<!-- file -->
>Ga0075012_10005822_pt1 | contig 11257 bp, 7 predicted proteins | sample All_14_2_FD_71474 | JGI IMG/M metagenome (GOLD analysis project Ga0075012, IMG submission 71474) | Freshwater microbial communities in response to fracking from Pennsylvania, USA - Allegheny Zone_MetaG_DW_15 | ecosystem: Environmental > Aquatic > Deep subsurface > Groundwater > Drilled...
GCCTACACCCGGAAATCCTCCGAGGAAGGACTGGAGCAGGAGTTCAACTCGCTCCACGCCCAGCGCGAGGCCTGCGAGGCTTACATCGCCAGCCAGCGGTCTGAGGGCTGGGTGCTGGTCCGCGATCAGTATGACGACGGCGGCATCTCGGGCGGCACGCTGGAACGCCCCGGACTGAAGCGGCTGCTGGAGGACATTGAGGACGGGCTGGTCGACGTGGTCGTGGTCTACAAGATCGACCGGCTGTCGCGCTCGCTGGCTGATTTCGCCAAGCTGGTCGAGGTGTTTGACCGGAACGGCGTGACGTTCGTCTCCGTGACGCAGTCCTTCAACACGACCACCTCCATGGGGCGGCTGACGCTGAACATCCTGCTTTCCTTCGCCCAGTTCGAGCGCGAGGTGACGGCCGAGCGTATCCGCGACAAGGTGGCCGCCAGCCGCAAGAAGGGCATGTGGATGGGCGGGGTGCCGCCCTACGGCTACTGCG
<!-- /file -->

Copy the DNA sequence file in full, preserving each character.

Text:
>Ga0075012_10005822_pt1 | contig 11257 bp, 7 predicted proteins | sample All_14_2_FD_71474 | JGI IMG/M metagenome (GOLD analysis project Ga0075012, IMG submission 71474) | Freshwater microbial communities in response to fracking from Pennsylvania, USA - Allegheny Zone_MetaG_DW_15 | ecosystem: Environmental > Aquatic > Deep subsurface > Groundwater > Drilled...
GCCTACACCCGGAAATCCTCCGAGGAAGGACTGGAGCAGGAGTTCAACTCGCTCCACGCCCAGCGCGAGGCCTGCGAGGCTTACATCGCCAGCCAGCGGTCTGAGGGCTGGGTGCTGGTCCGCGATCAGTATGACGACGGCGGCATCTCGGGCGGCACGCTGGAACGCCCCGGACTGAAGCGGCTGCTGGAGGACATTGAGGACGGGCTGGTCGACGTGGTCGTGGTCTACAAGATCGACCGGCTGTCGCGCTCGCTGGCTGATTTCGCCAAGCTGGTCGAGGTGTTTGACCGGAACGGCGTGACGTTCGTCTCCGTGACGCAGTCCTTCAACACGACCACCTCCATGGGGCGGCTGACGCTGAACATCCTGCTTTCCTTCGCCCAGTTCGAGCGCGAGGTGACGGCCGAGCGTATCCGCGACAAGGTGGCCGCCAGCCGCAAGAAGGGCATGTGGATGGGCGGGGTGCCGCCCTACGGCTACTGCG